Digging up the past: Passing the family history torch

Dear Wendy

You know that old saying that what goes around comes around? Well, it’s finally happened.

I’ve spent many years as the unofficial Irving family archivist, having caught the torch from Nana (who wasn’t even an Irving, but married one, and was a natural born archivist if ever there was one). I’m not sure why—is it because I’m the eldest, the geekiest, the one most interested in history in general?

Whatever, the point is that over the years, I have accumulated boxes and files full of notes, pictures, and family lore. (And yes, some day we really do have to get to Whistler and go through the boxes we stored there after Mum died…) A few years back, a distant cousin invited me to join Geni, a genealogy-sharing site. Their tagline is, “Everyone’s Related! Geni is solving the puzzle of genealogy by inviting the world to build the definitive online family tree.”

Well come on—how could I resist? So that’s where I began recording much of what I’d gathered.

My idea was to have a link that I could pass along to your kids and mine, in case they ever wanted to answer that age-old question, “Where do I come from?” (No, not in the birds’n’bees sense—you know what I mean.)

I admit it: I find gathering and recording family history to be a fascinating pursuit. I realize that not everyone is as keen as I am—I think my family sees it as a personality quirk of mine, this insistence on delving into past generations in search of tiny nuggets of information about people who are, well, dead.

So I try to avoid inflicting it on all and sundry. I no longer announce, apropos of pretty much nothing, that today I found a connection with Hamley’s famous London toy shop, or that I’ve been stumped lately, trying to find the identity of the anonymous woman from the Stó:lō First Nation who became our great-great-grandmother.



Our great-grandmother, Diana, daughter of B.C.’s Collector of Customs. But he never identified her mother.


And I’ve stopped trying to drag others around to graveyards, in search of obscure tombstones that might yield some tiny yet exciting tidbit of genealogical data. (Okay, I haven’t completely stopped—I still drag Mitch from time to time, but he seems pretty used to my odd obsessions, and plays along.)



Gravestone of Bertha Gugy


I’m acutely aware that people who constantly drone on about their own family history are the worst kind of bore—fascinating only to themselves—so aside from sharing the occasional juicy tidbit with Adrian and Rachel, I tend to go with the “say less” approach. (They may dispute this, but really, I only tell them a fraction of what I know. I swear!)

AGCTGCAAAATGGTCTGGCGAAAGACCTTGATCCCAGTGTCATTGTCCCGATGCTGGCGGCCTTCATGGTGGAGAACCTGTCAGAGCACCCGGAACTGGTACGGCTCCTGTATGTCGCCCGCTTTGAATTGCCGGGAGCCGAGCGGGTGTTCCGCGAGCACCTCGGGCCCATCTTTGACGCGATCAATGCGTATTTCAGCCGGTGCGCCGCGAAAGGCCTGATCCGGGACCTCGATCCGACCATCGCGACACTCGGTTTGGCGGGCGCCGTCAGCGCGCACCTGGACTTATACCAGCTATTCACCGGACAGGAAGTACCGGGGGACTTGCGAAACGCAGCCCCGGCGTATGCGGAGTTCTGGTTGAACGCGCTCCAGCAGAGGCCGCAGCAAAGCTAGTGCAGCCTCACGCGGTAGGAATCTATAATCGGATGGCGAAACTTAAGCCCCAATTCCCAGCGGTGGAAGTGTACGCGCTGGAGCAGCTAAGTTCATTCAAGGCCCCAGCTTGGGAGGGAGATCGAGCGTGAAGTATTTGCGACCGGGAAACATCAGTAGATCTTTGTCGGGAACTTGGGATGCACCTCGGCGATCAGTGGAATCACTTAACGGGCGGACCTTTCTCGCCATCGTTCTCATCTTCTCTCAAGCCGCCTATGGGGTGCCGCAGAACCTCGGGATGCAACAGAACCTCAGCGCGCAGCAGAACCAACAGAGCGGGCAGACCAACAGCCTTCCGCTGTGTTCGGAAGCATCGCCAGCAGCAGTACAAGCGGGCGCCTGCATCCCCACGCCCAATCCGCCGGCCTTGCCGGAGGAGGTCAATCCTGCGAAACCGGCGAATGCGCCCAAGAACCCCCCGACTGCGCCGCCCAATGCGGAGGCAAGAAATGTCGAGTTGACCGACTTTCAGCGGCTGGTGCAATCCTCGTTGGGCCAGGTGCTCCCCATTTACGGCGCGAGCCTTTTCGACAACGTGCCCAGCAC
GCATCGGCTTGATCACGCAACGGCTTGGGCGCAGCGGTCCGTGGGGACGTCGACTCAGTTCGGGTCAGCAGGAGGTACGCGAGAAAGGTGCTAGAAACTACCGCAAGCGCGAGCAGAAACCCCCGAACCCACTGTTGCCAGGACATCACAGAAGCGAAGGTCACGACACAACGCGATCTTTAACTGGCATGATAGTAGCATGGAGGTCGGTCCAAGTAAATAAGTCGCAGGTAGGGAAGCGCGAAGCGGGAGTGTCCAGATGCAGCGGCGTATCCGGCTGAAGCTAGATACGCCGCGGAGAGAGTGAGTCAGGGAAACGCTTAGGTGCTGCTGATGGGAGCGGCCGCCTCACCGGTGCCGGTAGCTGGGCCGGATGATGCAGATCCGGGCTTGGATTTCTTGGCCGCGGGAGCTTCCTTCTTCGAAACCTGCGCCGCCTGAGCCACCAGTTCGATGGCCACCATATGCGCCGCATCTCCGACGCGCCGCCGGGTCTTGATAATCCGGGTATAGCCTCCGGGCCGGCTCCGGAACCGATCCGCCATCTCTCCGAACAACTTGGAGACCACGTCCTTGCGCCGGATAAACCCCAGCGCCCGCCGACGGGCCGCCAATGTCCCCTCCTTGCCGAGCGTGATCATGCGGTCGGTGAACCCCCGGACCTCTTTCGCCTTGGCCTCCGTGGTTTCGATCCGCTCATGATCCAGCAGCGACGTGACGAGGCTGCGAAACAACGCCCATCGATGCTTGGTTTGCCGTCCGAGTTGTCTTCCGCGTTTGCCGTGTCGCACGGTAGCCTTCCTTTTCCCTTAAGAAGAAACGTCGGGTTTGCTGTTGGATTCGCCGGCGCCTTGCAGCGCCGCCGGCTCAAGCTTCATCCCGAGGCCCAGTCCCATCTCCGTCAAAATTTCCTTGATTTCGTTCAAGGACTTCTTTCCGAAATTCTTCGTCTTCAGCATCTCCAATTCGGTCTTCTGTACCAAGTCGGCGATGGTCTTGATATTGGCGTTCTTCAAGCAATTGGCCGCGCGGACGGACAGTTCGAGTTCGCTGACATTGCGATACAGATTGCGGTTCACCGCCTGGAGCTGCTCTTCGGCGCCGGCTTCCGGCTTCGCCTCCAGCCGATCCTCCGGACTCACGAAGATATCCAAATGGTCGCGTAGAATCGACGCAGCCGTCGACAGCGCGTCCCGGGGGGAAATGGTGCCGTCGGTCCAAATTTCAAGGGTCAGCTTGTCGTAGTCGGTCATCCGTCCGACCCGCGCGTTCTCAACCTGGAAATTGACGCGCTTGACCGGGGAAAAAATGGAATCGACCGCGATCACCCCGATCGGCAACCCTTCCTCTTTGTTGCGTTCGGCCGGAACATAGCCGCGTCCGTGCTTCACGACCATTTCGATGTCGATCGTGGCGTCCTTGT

Lately, though, to my surprise, Rachel has been showing sparks of interest—first, when we visited Bonshaw Tower in Scotland, where the Irving name originated, and more recently when she, too, joined Geni and started discovering for herself how engrossing it could be.



Come on, our family had a tower in the Borders of Scotland. That’s interesting, right?


Granted, she’s still at the “we’re descended from famous people!” stage, which is where many young genealogists start. (I’ve tried to explain that given the growth in world population since, say, the Middle Ages, pretty much everyone is descended from famous people somewhere along the line, but I don’t want to rain too heavily on her parade.)

She’s definitely got the bug, though—a couple of weeks ago, she announced to her rather surprised history professor that they are probably related, and proceeded to show him the family linkages on Geni. And just this morning she told me she was pretty sure she’s related to one of her classmates, whose family name features prominently in our history. She’s written to the poor bemused girl, asking for details so she can track down the connection.

And apparently she was up until some godforsaken hour last night, lost in a distant corner of Scotland in the early 1000s with some dude named Beorn Biórnsson Bearsson…a 26th great-grandfather, just in case you’re interested. (Stop yawning—I heard that.)

I’m delighted, of course—who doesn’t want to feel like their kids are interested the same things they are? Though it’s a bit disconcerting to keep getting notifications from Geni whenever Rachel runs a particularly gnarly search using my account: “We’ve found your relationship to Genghis Khan! Genghis Khan (Temüjin) Borjigin, Khagan of the Mongol Empire is your fourth great aunt’s sister’s husband’s 21st great grandfather.”

Um, hurrah.

It’s fine, though. I know from experience that eventually you get past the “which famous person am I related to?” phase, and enter the “who are these people really, and how did the world look to them?” stage of genealogy.

Because that’s what it’s all about, as far as I’m concerned. Genealogy is really just history, told through the experiences of the multitudes of people who actually witnessed it. Real people, who lived, loved, fought, survived, and eventually passed their DNA along through the generations, until it came to us and our children.

It’s the web of life, and it’s a lot bigger and ultimately more important than having an ancestor whose name made it into the history books. (Even if his name really was Beorn Biórnsson Bearsson, which is totally the coolest Viking name ever.)










  1. But what about Halfdan Sveidasson, “the Aged”…. (My 34th great grandfather, for those of you who are interested. Of which I am sure there are many.) I believe this guy holds the Coolest Name Ever title, thank you very much!

  2. i see a bit of me and Gilly in Diana……thats weird to see and cool

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